Anthony Fauci on Bloomberg TV Dismissed Masks in 2019 as a ‘Paranoid’ Tool

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(Photo by Drew Angerer/Getty Images)

by HANNAH BLEAU White House medical adviser Anthony Fauci once dismissed wearing a mask to prevent infectious disease as a “paranoid” tool, laughing at the prospect during a 2019 sit-down interview on The David Rubenstein Show, aired on Bloomberg TV.

During the interview, which aired(link to Fauci interview ) May 22, 2019, nearly a year before the Chinese coronavirus pandemic hit, Rubenstein and Fauci discussed infectious diseases, vaccines, and measures of protection to prevent illness. At the end of the interview, Rubenstein asked the National Institute of Allergy and Infectious Diseases director to weigh in on the best way to protect oneself from infectious disease.

And the best way to prevent me from getting an infectious disease and having to have you as my doctor is what? Wearing a mask — ” he began, triggering a quick dismissal from Fauci.

“No, no, no,” Fauci said, letting out a laugh.

“I don’t need to do that,” Rubenstein said following Fauci’s reaction. “If somebody’s–  I can see they’re getting ready to sneeze or cough, walk away?”

“You avoid all the paranoid aspects and do something positive,” Fauci responded, seemingly categorizing mask-wearing as a tool of the “paranoid.”

“A. Good diet. B. You don’t smoke, I know. I know you don’t drink. At least not very much, so that’s pretty good. Get some exercise. I know that you don’t get as much exercise as you should,” Fauci continued.

“Get good sleep. I think the normal, low tech healthy things are the best things you can do, David, to stay healthy,” Fauci added.

The original video of that conversation may be watched at Bloomberg.com.

This is hardly the first time Fauci has dismissed the need for masks. During a 60 Minutes interview in March 2020, at the start of the pandemic, he suggested masks provided more psychological relief than anything else.

“Right now, people should not be walking, there’s no reason to be walking around with a mask,” Fauci said at the time:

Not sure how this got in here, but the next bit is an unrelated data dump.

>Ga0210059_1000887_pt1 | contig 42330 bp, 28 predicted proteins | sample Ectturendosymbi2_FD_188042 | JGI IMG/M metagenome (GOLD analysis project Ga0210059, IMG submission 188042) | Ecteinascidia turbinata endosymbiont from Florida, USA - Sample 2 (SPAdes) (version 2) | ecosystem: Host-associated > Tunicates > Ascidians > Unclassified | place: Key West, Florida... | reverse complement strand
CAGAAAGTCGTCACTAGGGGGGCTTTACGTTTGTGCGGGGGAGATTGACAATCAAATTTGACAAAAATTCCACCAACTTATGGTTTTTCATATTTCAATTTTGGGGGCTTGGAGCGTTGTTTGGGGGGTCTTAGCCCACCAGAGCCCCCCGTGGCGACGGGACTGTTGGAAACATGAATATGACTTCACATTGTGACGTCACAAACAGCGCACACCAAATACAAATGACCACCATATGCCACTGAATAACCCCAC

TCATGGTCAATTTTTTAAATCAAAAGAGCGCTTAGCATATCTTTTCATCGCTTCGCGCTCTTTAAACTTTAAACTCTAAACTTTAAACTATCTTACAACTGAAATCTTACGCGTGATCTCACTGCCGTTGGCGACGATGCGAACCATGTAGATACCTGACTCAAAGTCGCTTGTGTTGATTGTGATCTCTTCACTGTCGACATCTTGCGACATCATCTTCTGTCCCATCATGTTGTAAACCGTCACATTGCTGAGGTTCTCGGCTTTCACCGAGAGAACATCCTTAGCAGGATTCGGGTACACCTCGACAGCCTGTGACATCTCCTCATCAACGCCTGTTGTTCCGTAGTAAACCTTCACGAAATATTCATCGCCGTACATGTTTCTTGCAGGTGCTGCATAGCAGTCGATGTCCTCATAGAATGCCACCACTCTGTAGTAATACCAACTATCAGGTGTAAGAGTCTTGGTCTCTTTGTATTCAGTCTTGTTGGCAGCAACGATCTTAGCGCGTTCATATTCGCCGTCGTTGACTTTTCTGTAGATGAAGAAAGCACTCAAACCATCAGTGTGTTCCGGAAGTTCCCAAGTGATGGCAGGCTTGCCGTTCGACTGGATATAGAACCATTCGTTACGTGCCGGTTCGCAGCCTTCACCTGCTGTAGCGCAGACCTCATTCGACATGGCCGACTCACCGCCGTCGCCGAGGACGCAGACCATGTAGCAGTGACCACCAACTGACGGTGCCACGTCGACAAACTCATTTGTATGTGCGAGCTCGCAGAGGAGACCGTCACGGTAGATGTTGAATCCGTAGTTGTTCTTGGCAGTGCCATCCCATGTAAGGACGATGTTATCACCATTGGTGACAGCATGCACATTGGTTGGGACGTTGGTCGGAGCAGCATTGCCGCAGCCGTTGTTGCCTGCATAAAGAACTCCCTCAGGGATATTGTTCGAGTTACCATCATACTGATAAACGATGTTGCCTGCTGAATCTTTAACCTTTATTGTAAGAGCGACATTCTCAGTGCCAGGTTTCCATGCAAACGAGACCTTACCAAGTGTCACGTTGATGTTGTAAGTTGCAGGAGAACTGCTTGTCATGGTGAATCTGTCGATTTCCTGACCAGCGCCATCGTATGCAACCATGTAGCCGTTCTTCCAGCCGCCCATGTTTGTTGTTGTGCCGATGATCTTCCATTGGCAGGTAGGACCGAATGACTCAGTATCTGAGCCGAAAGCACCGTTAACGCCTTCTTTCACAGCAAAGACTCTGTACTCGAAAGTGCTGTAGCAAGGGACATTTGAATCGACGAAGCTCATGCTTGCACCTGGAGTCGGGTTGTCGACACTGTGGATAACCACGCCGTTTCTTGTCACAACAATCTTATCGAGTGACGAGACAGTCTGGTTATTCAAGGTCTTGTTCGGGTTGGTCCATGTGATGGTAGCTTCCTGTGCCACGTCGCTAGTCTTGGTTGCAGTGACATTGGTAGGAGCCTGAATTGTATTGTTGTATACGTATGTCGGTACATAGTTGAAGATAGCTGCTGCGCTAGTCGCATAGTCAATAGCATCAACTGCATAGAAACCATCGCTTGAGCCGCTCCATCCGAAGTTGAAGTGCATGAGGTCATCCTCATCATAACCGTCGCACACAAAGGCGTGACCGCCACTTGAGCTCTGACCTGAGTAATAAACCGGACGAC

When you’re in the middle of an outbreak, wearing a mask might make people feel a little bit better and it might even block a droplet, but it’s not providing the perfect protection that people think that it is,” he said, warning of the “unintended consequences.”

“People keep fiddling with the mask and they keep touching their face,” he added:

Emails from February 2020 also show Fauci’s dismissing drug store masks as “not really effective in keeping out virus, which is small enough to pass through the material.”

However, in the last year, Fauci has drastically changed his view, even advocating for double-masking and describing it as a “common-sense approach.” Early this year, he failed to rule out masking for vaccinated individuals as well:

“And just to be doubly sure, there are a couple of reasons to wear masks even after vaccination. One, you want to protect other people in case you have virus in your nasal fairings, and if you look in the community, there’s enough virus out there that before we start pulling back on things like public health measures, you want the overwhelming population vaccinated,” he said during a January appearance on America’s Newsroom.

Fauci’s flip-flopping on masks coincides with the stark reversals of the Centers for Disease Control and Prevention (CDC), which now recommends fully vaccinated people wear masks if they are in areas of high transmission. Meanwhile, some states are reinstituting statewide mask mandates. Illinois is among them, forcing toddlers to mask up until further notice.

A University of Waterloo study released this year found cloth and surgical masks are not efficient at filtering exhaled aerosols, offering little protection.